Lansing, MI- Michigan is among the many states where medical marijuana bills are being considered. And after the success Colorado has had with legalizing recreational marijuana, more states could follow suit. Though most Americans no longer have strong opposition to legal recreational and medical marijuana, they and law enforcement agencies are concerned about an increase in incidents of drugged driving as marijuana becomes more widely available.

Michigan has not yet made marijuana legal for medical use, much less recreational use, but it seems like it is inevitable. To get ahead what some believe may become a drugged driving epidemic, lawmakers introduced a drug driving bill that would allow law enforcement officials in the state to conduct roadside saliva drug tests to determine if a driver is intoxicated. It sounds like a great tool but there is doubt about how relaible these test actually are.

On Thursday, state Rep. Mike Callton (R.) announced that the saliva test amendment would be dropped from the legislation based on the inaccuracy of the test. DUI attorneys, marijuana activists and university researchers are critical of saliva drug tests for the same reason.

“There’s a lot of things you can test for in saliva, but testing for marijuana is unproven,” Callton said, according to the USA Today. He compared the saliva test to giving a pregnancy test on the roadside “where you’d only have limited accuracy.” In essence, the road side saliva tests will pick up traces of marijuana in a driver’s system long after that individual consumed the drug and is no feeling the effects of THC.

This fact also makes it difficult for states where medical and recreational marijuana are legal to establish legal limits for marijuana intoxication. Colorado legislators settled for a 5 Nano grams of THC per milliliter of blood as their legal limit—an amount pot advocates say will cause more people to be unjustly charged with DUI-marijuana.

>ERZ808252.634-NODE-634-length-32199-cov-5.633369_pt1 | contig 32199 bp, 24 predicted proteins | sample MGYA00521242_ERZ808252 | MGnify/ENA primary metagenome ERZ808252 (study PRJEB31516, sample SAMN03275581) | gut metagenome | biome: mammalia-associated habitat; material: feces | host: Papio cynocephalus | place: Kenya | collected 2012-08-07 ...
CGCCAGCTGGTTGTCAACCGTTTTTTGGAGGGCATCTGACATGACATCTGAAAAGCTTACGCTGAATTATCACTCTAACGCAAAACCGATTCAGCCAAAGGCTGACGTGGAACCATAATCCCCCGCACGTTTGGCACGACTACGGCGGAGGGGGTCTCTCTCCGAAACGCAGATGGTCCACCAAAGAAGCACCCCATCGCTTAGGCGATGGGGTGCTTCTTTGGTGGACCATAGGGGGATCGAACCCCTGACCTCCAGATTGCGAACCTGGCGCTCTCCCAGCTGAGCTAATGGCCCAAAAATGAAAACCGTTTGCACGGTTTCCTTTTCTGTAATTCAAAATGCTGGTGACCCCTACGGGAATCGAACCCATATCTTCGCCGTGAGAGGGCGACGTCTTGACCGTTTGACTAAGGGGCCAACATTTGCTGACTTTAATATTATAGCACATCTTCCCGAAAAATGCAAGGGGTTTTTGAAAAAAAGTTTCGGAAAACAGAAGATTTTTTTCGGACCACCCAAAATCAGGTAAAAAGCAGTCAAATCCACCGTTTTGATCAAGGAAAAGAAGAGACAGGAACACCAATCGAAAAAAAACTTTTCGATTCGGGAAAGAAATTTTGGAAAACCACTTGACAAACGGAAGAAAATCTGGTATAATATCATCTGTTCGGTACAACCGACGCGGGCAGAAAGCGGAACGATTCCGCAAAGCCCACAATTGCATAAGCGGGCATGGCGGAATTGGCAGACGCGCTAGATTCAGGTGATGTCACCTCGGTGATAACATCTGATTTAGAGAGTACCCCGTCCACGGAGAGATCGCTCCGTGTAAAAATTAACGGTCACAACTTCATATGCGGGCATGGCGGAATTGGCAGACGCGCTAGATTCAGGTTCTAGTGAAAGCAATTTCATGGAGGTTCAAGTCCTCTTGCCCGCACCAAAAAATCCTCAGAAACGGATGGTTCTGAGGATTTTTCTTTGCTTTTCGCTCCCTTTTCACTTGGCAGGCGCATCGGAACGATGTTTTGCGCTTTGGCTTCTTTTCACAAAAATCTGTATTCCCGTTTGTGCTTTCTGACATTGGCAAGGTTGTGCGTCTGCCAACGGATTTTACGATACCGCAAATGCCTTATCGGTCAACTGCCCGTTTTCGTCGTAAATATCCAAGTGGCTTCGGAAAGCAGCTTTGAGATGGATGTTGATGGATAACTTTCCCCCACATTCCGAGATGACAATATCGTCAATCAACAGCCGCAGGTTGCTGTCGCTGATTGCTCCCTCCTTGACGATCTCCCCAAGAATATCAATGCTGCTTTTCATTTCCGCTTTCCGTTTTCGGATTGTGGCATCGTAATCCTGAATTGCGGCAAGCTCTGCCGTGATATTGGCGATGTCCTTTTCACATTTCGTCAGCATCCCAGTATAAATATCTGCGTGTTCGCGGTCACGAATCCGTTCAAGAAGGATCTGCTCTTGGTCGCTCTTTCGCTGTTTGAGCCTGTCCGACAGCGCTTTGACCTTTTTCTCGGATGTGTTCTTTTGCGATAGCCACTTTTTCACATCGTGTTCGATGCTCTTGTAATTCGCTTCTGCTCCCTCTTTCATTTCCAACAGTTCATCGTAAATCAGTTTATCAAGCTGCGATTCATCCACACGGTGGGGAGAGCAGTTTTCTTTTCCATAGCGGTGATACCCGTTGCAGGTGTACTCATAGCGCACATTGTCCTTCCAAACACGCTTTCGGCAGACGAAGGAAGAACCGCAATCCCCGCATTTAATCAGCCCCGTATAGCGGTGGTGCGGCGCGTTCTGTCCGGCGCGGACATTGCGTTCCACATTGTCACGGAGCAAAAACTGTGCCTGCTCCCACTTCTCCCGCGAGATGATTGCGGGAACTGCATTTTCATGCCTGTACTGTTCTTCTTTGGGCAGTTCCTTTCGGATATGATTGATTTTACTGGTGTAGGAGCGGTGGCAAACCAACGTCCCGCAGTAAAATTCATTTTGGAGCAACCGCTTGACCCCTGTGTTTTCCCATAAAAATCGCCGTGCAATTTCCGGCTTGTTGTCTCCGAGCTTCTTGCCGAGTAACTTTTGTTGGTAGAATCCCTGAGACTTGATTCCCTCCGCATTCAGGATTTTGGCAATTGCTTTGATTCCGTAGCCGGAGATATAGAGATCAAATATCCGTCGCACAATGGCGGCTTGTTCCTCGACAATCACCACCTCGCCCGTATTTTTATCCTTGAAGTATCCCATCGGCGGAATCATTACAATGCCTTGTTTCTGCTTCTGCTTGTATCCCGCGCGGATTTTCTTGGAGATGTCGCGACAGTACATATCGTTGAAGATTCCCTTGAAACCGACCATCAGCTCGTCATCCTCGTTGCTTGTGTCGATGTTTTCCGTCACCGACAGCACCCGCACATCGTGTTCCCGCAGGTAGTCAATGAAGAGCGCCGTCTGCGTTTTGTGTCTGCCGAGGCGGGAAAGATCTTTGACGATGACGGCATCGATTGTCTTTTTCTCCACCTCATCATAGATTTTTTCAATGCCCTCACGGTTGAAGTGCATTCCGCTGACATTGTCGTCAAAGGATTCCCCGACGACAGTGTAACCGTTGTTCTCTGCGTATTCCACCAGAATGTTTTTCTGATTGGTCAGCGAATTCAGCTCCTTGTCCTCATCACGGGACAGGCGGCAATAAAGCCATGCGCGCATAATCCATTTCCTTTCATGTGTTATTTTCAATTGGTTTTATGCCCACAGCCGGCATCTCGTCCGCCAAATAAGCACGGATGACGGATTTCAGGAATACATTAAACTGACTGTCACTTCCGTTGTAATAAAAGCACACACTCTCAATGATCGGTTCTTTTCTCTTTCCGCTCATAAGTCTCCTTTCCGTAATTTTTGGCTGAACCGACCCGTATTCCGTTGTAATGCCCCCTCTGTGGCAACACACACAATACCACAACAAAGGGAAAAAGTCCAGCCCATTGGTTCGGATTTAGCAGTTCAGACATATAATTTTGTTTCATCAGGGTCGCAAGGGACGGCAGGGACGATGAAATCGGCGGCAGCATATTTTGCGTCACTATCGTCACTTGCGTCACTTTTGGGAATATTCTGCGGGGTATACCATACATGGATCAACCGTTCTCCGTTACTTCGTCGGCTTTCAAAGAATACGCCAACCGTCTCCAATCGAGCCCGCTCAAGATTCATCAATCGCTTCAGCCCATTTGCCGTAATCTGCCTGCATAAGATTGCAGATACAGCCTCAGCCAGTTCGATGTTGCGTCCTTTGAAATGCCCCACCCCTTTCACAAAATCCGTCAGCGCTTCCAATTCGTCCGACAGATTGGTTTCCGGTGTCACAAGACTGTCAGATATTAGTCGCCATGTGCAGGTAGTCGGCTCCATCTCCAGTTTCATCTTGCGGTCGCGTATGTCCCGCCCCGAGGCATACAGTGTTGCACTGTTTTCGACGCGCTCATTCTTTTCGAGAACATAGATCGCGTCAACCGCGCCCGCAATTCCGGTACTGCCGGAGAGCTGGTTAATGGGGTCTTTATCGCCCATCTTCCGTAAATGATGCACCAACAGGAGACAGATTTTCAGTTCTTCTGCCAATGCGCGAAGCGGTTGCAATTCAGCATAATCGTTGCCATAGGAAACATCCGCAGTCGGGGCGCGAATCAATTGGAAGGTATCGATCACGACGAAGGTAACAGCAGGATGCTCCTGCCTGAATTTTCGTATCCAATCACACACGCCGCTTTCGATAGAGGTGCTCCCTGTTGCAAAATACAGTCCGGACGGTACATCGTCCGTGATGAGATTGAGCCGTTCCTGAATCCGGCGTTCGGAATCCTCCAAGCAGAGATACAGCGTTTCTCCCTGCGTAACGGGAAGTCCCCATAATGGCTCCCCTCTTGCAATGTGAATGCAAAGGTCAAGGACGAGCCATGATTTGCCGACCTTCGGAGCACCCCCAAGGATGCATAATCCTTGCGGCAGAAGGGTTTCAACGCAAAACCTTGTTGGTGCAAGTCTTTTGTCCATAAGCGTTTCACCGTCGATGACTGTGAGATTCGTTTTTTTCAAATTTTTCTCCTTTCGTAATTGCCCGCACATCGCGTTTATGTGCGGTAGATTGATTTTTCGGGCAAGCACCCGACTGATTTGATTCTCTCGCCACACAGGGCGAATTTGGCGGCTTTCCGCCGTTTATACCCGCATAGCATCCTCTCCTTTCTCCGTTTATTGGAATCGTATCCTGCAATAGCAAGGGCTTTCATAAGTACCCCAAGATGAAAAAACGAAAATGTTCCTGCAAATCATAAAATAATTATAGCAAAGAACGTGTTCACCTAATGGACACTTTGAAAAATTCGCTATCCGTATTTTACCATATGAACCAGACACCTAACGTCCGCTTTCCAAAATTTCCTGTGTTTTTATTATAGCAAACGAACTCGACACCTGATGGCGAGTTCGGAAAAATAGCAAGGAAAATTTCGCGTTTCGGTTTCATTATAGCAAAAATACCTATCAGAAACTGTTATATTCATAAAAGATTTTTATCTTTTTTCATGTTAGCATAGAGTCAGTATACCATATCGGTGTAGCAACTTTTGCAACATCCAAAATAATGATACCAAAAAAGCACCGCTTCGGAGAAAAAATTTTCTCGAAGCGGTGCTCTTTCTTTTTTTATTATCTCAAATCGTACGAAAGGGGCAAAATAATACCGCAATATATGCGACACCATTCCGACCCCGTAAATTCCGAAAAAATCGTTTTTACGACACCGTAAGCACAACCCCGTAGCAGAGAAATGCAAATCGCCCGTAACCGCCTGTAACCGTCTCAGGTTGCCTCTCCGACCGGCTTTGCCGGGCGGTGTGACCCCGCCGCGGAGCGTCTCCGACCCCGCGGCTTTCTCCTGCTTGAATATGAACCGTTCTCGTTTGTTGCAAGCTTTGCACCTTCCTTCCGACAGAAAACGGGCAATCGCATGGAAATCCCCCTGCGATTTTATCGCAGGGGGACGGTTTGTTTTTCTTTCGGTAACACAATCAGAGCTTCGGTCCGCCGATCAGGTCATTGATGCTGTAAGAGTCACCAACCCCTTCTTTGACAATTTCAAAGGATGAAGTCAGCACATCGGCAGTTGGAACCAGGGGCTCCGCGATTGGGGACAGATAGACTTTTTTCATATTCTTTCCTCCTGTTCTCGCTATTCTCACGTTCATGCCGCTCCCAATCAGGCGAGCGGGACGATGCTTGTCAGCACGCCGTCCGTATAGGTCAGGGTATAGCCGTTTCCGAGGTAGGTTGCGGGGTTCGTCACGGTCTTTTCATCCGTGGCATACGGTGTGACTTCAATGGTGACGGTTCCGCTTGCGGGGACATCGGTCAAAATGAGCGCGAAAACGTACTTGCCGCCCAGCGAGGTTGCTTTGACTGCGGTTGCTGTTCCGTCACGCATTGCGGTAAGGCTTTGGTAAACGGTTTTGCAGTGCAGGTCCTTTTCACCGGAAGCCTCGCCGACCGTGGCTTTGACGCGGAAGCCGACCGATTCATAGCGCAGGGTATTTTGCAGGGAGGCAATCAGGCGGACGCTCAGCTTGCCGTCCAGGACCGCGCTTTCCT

The sponsor of the bill, Republican state Rep. Dan Lauwers, told USA Today chose to remove the saliva-testing provision until the accuracy of the test can be improved, “and then we can bring it back.”

Lauwer also said the aim of the legislation, which also called for the use of the Law Enforcement Information Network (LEIN) where officers can access information about pending drugged driving cases, was intended to prevent repeat drugged driving offenses.

Since there are few roadside tests available to detect whether a driver is on drugs, police rely on their personal observations and a battery of sobriety tests to determine if  driver should be arrested. Whether they are charged depends on the results of a blood or urine test, which often takes weeks or months to come through. That means some innocent drivers will have drugged driving charges hanging over their heads.

Simply being charged with drugged driving means a person can unnecessarily lose their driver’s license even though they haven’t been convicted. They could get into trouble with their employer and ruin their reputation.  Once a person has been charged with a drug or alcohol-related DUI, they should immediately contact a DUI attorney to begin working on their case and developing a defense strategy.